Potential pitfalls to avoid when passing around async lambdas

One of the really useful capabilities of the new async methods feature in C# and Visual Basic is the ability to write async lambdas and anonymous methods (from here on in this post, I’ll refer to both of these as async lambdas, since the discussion applies equally to both).  This allows you to easily get a delegate to represent an asynchronous operation, e.g.

Func<Uri,Task<string>> getContentsLowerCaseAsync = async url =>
{
    string contents = await DownloadString(url);
    return contents.ToLower();
};

Async methods in C# and Visual Basic can return void, Task, or Task<TResult>, which means they can be mapped to delegates that return void, Task, or Task<TResult>.  This is very powerful, but it can also lead to subtle bugs if you’re not careful.

Most methods today that accept as a parameter a delegate that returns void (e.g. Action, Action<T>, etc.) expect the work of that delegate to be completed by the time the delegate completes.  As a simple example, consider a timing helper function, whose job it is to time how long a particular piece of code takes to execute:

public static double Time(Action action, int iters=10)
{
    var sw = Stopwatch.StartNew();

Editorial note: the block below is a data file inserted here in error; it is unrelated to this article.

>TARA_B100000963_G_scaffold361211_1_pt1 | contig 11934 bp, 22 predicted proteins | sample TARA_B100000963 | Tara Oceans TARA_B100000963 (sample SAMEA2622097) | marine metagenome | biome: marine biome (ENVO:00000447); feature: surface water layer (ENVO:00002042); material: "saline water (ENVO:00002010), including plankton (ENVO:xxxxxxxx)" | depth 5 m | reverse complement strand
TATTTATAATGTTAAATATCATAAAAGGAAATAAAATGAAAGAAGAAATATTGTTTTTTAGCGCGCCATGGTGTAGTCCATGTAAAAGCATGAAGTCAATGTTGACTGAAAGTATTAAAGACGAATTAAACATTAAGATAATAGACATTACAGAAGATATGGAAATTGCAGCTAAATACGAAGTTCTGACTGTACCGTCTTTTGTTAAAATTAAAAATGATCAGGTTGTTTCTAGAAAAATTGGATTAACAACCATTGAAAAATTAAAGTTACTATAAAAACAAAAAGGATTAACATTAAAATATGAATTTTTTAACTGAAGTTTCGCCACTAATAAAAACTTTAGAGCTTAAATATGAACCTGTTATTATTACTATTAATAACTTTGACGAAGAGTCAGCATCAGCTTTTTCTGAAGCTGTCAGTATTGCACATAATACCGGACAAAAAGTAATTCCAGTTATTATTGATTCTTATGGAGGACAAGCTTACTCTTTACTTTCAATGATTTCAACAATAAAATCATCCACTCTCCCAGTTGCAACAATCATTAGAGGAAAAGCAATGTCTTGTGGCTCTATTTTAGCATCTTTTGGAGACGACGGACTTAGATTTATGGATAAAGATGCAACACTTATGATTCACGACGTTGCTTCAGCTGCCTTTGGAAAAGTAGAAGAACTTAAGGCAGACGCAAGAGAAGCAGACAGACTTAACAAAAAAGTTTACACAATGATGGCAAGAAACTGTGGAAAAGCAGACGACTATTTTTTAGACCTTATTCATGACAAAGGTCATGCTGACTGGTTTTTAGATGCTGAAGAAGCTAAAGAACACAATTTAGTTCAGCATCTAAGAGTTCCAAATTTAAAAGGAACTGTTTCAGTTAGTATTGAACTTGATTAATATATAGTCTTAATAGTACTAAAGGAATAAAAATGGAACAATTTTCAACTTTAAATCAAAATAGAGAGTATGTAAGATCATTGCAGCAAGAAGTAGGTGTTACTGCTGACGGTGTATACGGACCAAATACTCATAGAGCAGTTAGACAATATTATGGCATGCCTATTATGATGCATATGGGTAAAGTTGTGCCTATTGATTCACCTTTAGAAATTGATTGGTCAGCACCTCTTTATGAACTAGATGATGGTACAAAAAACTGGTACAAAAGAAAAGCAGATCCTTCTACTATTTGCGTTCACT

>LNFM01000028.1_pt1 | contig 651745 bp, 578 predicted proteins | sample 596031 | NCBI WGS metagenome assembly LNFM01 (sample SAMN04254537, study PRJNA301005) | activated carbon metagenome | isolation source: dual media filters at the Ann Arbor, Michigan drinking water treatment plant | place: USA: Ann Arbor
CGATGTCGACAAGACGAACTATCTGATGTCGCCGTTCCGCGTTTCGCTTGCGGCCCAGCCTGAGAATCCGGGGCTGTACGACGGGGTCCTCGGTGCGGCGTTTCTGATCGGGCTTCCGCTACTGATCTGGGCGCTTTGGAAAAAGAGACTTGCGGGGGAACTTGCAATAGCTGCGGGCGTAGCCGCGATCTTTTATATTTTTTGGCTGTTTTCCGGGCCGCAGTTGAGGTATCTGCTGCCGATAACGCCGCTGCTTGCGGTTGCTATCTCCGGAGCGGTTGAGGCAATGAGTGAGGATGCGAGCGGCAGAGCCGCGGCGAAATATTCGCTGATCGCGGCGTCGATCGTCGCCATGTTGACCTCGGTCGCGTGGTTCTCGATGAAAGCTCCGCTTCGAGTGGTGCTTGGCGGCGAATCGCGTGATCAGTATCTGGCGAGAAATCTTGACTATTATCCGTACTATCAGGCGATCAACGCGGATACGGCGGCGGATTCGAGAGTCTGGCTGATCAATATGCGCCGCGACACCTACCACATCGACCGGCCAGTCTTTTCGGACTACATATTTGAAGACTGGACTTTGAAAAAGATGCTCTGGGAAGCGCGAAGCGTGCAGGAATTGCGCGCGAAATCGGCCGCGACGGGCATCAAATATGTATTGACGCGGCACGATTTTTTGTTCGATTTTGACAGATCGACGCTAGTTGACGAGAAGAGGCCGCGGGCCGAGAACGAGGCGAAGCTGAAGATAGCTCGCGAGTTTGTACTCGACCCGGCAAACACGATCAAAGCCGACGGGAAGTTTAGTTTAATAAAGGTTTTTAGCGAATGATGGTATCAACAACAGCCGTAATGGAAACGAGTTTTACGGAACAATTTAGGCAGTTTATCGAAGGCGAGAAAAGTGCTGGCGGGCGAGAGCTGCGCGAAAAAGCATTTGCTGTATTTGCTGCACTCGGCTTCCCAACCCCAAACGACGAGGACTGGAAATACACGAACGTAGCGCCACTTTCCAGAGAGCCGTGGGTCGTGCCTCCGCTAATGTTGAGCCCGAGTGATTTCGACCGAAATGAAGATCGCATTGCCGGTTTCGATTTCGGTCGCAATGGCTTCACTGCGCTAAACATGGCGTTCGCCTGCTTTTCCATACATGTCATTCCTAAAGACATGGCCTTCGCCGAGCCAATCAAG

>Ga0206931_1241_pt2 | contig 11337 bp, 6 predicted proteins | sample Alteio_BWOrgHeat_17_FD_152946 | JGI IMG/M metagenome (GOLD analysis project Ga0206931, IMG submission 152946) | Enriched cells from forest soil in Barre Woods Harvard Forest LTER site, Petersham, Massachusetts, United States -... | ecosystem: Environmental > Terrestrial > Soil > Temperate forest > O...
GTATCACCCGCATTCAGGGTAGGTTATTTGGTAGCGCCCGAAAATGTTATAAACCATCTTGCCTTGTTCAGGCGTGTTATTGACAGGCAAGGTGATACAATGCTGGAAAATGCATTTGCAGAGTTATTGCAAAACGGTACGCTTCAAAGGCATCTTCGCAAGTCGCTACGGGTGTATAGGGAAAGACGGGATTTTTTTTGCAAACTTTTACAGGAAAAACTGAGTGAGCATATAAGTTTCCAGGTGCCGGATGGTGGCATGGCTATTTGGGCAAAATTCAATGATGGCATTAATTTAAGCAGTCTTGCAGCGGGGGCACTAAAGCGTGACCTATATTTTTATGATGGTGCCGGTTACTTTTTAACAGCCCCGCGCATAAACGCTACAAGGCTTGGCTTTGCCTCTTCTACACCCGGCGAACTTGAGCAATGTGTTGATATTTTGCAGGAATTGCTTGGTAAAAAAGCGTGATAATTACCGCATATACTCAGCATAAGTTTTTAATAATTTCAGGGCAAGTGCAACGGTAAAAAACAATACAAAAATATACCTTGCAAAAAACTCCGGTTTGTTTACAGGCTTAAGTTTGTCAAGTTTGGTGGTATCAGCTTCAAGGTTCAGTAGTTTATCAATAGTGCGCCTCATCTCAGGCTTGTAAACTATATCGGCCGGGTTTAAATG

for(int i=0; i<iters; i++) action();
    return sw.Elapsed.TotalSeconds / iters;
}

With this function, if I then run the following code:

static void Main()
{
    double secs = Time(() =>
    {
        Thread.Sleep(1000);
    });
    Console.WriteLine(“Seconds: {0:F7}”, secs);
}

I see this written out to the console:

Seconds: 0.9999956
Press any key to continue . . .

That’s what I’d expect: we asked to sleep for one second, and that’s almost exactly what the timing showed.  But now consider an alternate piece of code:

static void Main()
{
    double secs = Time(async () =>
    {
        await Task.Delay(1000);
    });
    Console.WriteLine(“Seconds: {0:F7}”, secs);
}

When I run this, I see the following written out to the console:

Seconds: 0.0000341
Press any key to continue . . .

Huh? Here we have an async method that’s awaiting a Task that won’t complete for a second, so this asynchronous method’s execution should also be at least a second, and yet the timer is telling us that it took only 34 microseconds?  What’s going on?

To understand this effect, we need to remember how async methods operate.  When you invoke an async method, it starts running synchronously.  If the method doesn’t have any awaits in it, or if all of the awaits in the method are on awaitables that are already completed by the time they’re awaited, then the method will run entirely synchronously.  However, when the method encounters the first await that yields, the async method returns.  In the case of an async method that returns a Task or a Task<TResult>, the method at this point returns the Task or Task<TResult> that represents the async method’s execution, and the caller can use that task to wait synchronous (e.g. Wait()) or asynchronously (e.g. await, ContinueWith) for the method to asynchronously complete.  In the case of a void method, though, no handle is handed back.  Async void methods are thus often referred to as “fire and forget.”